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AS with everything, preparation is the difference between enjoying a great time at the snow or experiencing a holiday from hell. The RACV rescues up to 300 motorists during the ski season just around the Mansfield region near Mount Buller, so it pays to check your car out before you hit the slopes.
Poorly prepared vehicles, speeding and a failure to treat the icy conditions with respect are the main problems.
Cold conditions put more strain on the car's electrical and cooling systems, while tyre grip and visibility are reduced. carsGuide has put together a check-list for the snow.
Most modern cars have sealed-for-life batteries that tend to provide little sign that they are low on charge. Cold weather affects battery performance so it is important to check your battery before you head to the snow. If in doubt change over for a new one.
Do not be deceived by those great looking alpine photos of a road snaking its way through the white stuff. Even when cleared snow roads present some unseen dangers like black ice. Black ice is deadly and drivers usually hit it before they even realise that something is wrong.
If you do hit a slippery section of road do not panic. Let the car slow down, change down a gear and do not brake suddenly or yank the steering wheel. Black ice can be found in shady areas when there sun doesn't shine. Like normal roads, maintain an appropriate distance from the vehicle in front.
Chains are compulsory on all vehicles in Victoria, including four-wheel drives, but are only required on two-wheel drive vehicles in NSW even though the NSW RTA recommends all vehicles carry them. If it is snowing there will be advisory signs on the road to fit chains at appropriate spots. Check your owners' manual if you drive a four-wheel drive or all-wheel drive vehicle.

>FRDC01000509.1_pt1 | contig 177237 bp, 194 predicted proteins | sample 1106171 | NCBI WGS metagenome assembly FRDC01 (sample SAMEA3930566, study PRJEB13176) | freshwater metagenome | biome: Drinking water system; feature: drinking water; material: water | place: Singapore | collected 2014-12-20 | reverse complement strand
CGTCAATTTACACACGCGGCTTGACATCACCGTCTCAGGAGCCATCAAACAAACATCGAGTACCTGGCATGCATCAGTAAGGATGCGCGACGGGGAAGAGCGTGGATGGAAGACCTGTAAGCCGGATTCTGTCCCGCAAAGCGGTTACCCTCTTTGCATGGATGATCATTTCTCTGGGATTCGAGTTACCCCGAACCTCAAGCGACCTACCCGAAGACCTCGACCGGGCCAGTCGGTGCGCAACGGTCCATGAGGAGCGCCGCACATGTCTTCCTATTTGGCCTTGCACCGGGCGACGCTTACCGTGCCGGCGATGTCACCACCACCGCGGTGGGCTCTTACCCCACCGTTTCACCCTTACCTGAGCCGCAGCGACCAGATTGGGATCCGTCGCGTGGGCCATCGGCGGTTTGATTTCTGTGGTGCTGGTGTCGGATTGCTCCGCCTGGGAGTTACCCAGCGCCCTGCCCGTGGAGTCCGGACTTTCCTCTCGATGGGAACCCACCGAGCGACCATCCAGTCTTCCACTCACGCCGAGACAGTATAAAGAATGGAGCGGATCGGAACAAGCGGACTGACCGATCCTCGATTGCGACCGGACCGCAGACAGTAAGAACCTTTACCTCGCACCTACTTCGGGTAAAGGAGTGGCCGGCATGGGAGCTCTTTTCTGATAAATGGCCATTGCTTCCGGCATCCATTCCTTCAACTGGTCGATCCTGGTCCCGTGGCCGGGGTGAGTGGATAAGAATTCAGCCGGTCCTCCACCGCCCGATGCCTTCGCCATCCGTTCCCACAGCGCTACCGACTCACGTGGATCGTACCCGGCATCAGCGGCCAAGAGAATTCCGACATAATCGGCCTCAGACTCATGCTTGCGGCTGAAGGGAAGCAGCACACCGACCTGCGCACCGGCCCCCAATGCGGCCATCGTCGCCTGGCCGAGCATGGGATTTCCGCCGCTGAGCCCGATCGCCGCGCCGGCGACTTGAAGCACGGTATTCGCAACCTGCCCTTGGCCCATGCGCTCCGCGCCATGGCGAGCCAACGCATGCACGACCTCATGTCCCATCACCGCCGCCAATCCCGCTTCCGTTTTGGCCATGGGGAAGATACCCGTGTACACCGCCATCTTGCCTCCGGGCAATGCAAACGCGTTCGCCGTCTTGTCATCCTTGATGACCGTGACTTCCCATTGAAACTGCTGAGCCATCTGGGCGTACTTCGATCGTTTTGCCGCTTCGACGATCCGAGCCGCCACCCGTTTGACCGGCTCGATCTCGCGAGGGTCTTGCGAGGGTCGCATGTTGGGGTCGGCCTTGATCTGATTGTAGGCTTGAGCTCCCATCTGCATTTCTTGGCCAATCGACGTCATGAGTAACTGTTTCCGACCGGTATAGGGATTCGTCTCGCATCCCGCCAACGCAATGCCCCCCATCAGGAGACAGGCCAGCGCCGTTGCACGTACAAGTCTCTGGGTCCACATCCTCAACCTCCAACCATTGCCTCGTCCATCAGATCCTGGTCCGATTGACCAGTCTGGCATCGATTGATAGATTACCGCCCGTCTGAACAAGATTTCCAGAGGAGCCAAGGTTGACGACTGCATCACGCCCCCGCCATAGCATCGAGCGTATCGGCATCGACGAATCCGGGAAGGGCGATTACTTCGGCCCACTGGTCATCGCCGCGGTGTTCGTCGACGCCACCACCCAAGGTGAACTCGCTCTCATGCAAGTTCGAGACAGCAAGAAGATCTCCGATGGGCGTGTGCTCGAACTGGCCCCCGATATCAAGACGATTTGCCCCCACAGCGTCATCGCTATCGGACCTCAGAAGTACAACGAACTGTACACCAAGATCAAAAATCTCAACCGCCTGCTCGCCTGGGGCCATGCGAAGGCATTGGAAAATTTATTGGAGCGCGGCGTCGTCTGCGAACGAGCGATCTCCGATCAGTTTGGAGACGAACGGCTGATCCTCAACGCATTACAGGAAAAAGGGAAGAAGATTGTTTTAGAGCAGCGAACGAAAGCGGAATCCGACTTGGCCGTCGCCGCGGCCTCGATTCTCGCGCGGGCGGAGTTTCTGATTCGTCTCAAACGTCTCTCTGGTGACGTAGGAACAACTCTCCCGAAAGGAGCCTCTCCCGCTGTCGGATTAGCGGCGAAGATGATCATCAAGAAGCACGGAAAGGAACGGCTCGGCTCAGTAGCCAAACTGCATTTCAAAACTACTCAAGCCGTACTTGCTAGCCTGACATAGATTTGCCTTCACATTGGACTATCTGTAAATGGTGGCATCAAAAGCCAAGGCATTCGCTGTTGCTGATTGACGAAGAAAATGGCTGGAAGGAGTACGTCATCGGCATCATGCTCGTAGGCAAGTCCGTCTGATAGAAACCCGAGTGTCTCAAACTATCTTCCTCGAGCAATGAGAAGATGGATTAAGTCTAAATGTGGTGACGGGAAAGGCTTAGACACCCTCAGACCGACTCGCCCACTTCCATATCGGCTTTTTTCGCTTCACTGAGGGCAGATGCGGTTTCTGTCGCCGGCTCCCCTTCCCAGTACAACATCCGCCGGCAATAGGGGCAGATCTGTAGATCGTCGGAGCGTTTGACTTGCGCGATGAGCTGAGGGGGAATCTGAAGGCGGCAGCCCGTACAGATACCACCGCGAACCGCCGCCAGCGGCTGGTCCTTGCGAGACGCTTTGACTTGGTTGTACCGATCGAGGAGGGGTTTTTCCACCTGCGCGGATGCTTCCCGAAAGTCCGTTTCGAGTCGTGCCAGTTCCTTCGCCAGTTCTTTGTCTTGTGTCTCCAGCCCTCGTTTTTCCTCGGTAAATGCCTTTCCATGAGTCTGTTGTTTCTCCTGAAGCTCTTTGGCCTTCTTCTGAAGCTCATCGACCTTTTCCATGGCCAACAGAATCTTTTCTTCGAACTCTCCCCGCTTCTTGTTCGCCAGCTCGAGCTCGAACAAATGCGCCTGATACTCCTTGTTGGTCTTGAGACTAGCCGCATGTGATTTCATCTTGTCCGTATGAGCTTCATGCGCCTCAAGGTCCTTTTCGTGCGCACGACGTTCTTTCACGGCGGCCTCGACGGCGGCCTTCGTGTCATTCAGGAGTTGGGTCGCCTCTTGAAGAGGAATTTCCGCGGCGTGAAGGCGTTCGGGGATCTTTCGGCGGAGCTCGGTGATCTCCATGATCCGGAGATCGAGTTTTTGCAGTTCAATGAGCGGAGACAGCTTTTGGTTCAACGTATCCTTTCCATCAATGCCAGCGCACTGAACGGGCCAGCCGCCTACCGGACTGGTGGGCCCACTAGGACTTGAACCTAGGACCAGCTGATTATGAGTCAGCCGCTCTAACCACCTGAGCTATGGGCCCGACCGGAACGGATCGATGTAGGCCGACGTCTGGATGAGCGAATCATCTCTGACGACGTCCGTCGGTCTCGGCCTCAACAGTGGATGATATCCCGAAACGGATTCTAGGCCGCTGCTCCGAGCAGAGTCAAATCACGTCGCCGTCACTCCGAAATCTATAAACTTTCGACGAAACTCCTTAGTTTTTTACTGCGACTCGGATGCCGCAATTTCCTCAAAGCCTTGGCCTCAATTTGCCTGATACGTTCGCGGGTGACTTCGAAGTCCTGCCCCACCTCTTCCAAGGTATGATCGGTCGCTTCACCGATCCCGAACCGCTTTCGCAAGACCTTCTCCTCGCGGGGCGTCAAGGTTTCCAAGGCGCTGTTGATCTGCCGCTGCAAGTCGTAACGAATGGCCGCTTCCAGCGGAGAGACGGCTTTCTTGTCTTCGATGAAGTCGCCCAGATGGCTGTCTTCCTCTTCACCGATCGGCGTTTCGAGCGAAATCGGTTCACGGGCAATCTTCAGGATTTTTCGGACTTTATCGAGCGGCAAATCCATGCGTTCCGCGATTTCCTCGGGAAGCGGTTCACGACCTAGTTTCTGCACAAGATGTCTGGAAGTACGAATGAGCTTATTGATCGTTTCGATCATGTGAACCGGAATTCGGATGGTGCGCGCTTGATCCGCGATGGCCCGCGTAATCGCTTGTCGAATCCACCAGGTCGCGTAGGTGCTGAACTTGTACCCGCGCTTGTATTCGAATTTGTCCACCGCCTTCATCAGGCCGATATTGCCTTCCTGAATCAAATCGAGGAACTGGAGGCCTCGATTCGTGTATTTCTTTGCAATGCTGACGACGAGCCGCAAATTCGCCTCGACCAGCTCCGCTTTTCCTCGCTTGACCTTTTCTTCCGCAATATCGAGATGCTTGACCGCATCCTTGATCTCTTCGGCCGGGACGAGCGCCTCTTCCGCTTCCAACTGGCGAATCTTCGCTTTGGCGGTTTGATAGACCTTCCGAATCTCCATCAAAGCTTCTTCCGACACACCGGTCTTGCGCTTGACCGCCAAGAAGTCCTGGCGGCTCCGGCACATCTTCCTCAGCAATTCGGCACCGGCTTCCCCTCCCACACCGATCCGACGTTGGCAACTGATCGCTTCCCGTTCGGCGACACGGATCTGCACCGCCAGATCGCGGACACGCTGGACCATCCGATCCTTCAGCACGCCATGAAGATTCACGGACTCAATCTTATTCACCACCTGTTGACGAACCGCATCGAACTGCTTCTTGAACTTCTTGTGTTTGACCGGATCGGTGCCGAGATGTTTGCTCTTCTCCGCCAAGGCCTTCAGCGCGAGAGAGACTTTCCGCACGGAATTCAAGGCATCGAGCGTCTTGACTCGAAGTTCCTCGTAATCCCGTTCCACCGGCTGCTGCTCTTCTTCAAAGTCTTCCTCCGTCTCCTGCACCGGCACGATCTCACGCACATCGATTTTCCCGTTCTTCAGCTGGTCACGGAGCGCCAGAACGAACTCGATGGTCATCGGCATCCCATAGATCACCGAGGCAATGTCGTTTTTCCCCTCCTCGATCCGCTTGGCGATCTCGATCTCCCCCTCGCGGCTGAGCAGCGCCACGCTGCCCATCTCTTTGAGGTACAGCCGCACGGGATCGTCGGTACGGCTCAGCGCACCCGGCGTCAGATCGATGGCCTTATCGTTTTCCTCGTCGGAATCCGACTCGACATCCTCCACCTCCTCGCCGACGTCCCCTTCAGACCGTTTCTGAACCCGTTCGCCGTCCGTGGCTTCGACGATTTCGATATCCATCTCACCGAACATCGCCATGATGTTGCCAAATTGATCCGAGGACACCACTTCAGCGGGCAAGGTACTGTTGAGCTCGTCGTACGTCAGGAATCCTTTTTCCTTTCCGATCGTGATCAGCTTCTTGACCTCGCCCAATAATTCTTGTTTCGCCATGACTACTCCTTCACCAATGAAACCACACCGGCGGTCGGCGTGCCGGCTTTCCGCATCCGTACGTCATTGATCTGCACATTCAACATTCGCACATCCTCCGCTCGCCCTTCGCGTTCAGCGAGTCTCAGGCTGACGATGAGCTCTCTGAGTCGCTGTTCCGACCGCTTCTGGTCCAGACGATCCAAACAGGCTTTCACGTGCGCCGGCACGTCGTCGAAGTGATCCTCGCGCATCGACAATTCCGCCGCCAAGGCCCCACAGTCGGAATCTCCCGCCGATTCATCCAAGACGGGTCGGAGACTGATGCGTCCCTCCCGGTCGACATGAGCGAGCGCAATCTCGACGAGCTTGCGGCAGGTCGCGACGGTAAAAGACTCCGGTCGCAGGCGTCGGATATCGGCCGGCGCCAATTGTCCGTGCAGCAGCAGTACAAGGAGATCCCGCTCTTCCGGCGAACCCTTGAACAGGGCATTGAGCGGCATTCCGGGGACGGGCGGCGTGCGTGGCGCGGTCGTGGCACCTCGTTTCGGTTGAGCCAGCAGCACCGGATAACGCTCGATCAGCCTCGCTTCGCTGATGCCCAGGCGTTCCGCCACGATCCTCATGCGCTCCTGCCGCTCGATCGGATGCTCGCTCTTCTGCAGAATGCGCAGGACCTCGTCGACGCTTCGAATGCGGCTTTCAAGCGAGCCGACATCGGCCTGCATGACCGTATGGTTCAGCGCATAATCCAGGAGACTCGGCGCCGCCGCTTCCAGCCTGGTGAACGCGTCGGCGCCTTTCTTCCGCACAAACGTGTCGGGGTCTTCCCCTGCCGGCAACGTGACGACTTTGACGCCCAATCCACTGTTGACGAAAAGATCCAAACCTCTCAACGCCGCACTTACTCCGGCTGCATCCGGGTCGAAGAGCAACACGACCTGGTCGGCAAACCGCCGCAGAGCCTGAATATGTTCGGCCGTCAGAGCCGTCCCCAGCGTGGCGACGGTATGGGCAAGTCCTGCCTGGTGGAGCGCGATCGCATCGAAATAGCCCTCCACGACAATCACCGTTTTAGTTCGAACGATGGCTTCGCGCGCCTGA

Depending on the vehicle chains might need to be fitted to all wheels or just the front or rear wheels. Importantly practice fitting your chains before you head to the snow and keep a spare pair of old canvas gardening gloves handy to fit them. After fitting them, drive a few hundred metres and then recheck the tension of the chains. Loose chains can damage wheels and mudguards.
Diesel vehicles are the No1 choice for serious off-roaders and are becoming more popular among buyers who opt for "lifestyle" four and all-wheel drive cars. If you plan to spend time in the snow fill up with what's called alpine diesel or "winter mix diesel". It is available closer to the resorts in Victoria and southern NSW. Service stations in and around resorts usually carry it.
Alpine diesel has a lower freezing point and additives to stop the fuel system waxing up. It is best to blend it into your tank before you hit the slopes.
PARK in the designated areas at your destination. Depending on the resort, it is best to reverse park with your vehicle pointing out on to the road. If there is a heavy snowfall digging your vehicle out will be easier. It is important to put the car in gear with the handbrake off. If you do accidently leave the handbrake on it can freeze in position, locking the brakes.
Like the battery, the radiator can be forgotten in the eagerness to get to the snow and have fun. It is important to make sure you have the right anti-freeze additive in the radiator. Many newer cars already have a measure of anti-freeze and it is worthwhile checking the owners' manual again to make sure what is recommended.
If you don't know how to change a tyre now is the right time to learn. Know how to get the tyre out, what tools to use to change it and above all, make sure the tyre is inflated to the correct pressure. It's easy to forget the spare when you spend most of your time in town.
If your car has a spacesaver that is limited to 80km/h, observe this maximum advised speed. Carrying an old bag large enough for the spare will also prevent it dirtying the luggage area.
These fall into the same category as the battery and radiator. If they do not work effectively replace them. It is handy to have a plastic scraper to get ice off the windscreen.
Starting the car and using the heater or climate control will get any remaining snow off the windows. Do not pour boiling water over the windscreen to clear it. The sudden change in temperature could crack the glass. A collapsible snow shovel is handy for clearing around the car if it has been parked for a long time.